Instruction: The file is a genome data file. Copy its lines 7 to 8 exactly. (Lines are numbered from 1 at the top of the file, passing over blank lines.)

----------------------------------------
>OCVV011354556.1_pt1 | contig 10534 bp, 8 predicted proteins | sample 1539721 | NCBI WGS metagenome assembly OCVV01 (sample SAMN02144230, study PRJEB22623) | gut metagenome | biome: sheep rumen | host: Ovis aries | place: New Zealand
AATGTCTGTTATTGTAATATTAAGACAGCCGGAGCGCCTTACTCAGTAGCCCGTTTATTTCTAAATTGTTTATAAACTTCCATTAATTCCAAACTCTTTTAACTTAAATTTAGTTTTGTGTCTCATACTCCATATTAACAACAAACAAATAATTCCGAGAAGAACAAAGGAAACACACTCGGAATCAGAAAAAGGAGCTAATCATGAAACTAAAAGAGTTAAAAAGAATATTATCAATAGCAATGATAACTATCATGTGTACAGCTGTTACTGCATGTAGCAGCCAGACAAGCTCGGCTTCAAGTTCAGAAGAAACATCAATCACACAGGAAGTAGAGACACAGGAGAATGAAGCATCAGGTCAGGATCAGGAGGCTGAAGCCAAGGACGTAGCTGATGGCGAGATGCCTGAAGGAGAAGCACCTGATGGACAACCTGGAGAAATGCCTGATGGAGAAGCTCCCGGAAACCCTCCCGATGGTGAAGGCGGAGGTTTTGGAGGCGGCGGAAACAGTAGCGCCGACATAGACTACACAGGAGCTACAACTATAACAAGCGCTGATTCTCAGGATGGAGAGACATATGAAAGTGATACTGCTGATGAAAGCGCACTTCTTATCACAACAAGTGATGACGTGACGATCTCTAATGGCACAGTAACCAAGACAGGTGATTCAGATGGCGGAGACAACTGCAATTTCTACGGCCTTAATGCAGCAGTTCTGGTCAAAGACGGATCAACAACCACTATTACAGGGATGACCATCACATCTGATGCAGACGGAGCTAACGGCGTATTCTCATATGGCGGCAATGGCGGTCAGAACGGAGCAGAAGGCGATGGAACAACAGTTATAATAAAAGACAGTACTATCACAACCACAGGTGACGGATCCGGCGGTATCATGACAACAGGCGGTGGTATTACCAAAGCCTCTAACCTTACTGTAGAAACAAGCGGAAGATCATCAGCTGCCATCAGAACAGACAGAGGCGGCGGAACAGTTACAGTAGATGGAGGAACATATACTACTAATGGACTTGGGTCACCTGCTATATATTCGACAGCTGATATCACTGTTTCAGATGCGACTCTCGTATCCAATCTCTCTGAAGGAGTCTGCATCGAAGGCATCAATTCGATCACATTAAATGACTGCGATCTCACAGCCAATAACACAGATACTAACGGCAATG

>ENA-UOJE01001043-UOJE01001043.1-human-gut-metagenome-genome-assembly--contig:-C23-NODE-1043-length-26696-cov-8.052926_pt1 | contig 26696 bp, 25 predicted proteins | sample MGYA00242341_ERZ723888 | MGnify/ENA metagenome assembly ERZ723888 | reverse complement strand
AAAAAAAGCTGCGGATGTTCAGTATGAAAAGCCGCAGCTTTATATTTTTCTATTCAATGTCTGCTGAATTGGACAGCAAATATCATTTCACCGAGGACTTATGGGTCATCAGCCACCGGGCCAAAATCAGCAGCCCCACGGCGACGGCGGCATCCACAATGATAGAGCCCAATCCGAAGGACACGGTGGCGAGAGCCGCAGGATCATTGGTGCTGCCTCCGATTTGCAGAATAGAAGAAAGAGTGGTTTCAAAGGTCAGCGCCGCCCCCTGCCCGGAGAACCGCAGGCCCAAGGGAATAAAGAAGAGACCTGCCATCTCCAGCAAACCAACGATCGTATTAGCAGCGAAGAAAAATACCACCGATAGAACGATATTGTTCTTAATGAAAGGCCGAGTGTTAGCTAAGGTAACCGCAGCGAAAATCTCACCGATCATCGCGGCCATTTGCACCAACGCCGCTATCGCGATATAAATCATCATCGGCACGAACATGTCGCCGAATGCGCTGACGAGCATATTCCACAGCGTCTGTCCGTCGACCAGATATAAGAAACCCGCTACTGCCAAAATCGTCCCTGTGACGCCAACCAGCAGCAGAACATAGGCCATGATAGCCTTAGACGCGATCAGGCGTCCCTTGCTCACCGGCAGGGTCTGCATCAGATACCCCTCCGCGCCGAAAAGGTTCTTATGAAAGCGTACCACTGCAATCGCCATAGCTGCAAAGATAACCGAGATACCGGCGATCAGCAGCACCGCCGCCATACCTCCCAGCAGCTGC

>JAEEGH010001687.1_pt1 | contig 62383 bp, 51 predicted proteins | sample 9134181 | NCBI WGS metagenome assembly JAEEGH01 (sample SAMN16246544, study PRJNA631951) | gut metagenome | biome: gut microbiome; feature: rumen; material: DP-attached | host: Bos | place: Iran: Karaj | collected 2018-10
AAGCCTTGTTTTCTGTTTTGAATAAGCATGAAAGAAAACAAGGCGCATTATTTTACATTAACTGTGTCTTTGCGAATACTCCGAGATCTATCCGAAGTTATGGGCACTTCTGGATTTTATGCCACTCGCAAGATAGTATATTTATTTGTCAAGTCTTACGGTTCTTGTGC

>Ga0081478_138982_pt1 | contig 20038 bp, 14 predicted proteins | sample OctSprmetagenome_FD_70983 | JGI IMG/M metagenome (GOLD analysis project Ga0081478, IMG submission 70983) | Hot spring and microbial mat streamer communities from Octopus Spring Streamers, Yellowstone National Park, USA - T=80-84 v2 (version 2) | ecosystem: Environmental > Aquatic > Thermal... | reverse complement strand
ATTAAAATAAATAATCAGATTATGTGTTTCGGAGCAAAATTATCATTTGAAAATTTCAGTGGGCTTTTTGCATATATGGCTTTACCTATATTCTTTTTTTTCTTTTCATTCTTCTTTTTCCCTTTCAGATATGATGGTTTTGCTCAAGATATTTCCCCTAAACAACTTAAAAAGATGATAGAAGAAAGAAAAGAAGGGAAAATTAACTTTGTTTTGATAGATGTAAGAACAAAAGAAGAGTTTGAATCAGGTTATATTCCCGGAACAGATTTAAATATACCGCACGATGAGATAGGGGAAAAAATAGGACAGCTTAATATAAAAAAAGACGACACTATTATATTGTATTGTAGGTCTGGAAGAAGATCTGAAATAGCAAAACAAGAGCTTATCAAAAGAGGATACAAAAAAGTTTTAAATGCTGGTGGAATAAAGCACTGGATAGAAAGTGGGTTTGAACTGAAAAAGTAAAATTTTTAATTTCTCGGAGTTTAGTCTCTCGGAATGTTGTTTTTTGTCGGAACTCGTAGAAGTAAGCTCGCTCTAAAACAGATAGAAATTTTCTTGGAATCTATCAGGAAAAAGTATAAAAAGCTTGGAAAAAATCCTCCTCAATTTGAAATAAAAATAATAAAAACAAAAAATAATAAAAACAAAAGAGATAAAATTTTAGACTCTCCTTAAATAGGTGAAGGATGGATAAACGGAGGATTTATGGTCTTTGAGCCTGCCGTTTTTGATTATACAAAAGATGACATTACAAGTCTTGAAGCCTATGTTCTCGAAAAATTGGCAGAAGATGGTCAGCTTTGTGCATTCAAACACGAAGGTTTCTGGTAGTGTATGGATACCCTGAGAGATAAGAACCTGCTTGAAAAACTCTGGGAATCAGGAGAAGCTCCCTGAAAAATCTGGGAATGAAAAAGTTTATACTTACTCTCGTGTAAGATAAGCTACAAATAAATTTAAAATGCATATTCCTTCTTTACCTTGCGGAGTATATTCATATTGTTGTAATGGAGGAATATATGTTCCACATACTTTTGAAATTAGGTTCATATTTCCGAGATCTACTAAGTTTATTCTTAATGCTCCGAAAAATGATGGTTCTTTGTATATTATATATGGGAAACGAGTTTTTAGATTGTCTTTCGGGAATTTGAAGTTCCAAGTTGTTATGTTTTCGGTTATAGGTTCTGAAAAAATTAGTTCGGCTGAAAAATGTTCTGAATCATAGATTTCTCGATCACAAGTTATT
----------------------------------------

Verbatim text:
>Ga0081478_138982_pt1 | contig 20038 bp, 14 predicted proteins | sample OctSprmetagenome_FD_70983 | JGI IMG/M metagenome (GOLD analysis project Ga0081478, IMG submission 70983) | Hot spring and microbial mat streamer communities from Octopus Spring Streamers, Yellowstone National Park, USA - T=80-84 v2 (version 2) | ecosystem: Environmental > Aquatic > Thermal... | reverse complement strand
ATTAAAATAAATAATCAGATTATGTGTTTCGGAGCAAAATTATCATTTGAAAATTTCAGTGGGCTTTTTGCATATATGGCTTTACCTATATTCTTTTTTTTCTTTTCATTCTTCTTTTTCCCTTTCAGATATGATGGTTTTGCTCAAGATATTTCCCCTAAACAACTTAAAAAGATGATAGAAGAAAGAAAAGAAGGGAAAATTAACTTTGTTTTGATAGATGTAAGAACAAAAGAAGAGTTTGAATCAGGTTATATTCCCGGAACAGATTTAAATATACCGCACGATGAGATAGGGGAAAAAATAGGACAGCTTAATATAAAAAAAGACGACACTATTATATTGTATTGTAGGTCTGGAAGAAGATCTGAAATAGCAAAACAAGAGCTTATCAAAAGAGGATACAAAAAAGTTTTAAATGCTGGTGGAATAAAGCACTGGATAGAAAGTGGGTTTGAACTGAAAAAGTAAAATTTTTAATTTCTCGGAGTTTAGTCTCTCGGAATGTTGTTTTTTGTCGGAACTCGTAGAAGTAAGCTCGCTCTAAAACAGATAGAAATTTTCTTGGAATCTATCAGGAAAAAGTATAAAAAGCTTGGAAAAAATCCTCCTCAATTTGAAATAAAAATAATAAAAACAAAAAATAATAAAAACAAAAGAGATAAAATTTTAGACTCTCCTTAAATAGGTGAAGGATGGATAAACGGAGGATTTATGGTCTTTGAGCCTGCCGTTTTTGATTATACAAAAGATGACATTACAAGTCTTGAAGCCTATGTTCTCGAAAAATTGGCAGAAGATGGTCAGCTTTGTGCATTCAAACACGAAGGTTTCTGGTAGTGTATGGATACCCTGAGAGATAAGAACCTGCTTGAAAAACTCTGGGAATCAGGAGAAGCTCCCTGAAAAATCTGGGAATGAAAAAGTTTATACTTACTCTCGTGTAAGATAAGCTACAAATAAATTTAAAATGCATATTCCTTCTTTACCTTGCGGAGTATATTCATATTGTTGTAATGGAGGAATATATGTTCCACATACTTTTGAAATTAGGTTCATATTTCCGAGATCTACTAAGTTTATTCTTAATGCTCCGAAAAATGATGGTTCTTTGTATATTATATATGGGAAACGAGTTTTTAGATTGTCTTTCGGGAATTTGAAGTTCCAAGTTGTTATGTTTTCGGTTATAGGTTCTGAAAAAATTAGTTCGGCTGAAAAATGTTCTGAATCATAGATTTCTCGATCACAAGTTATT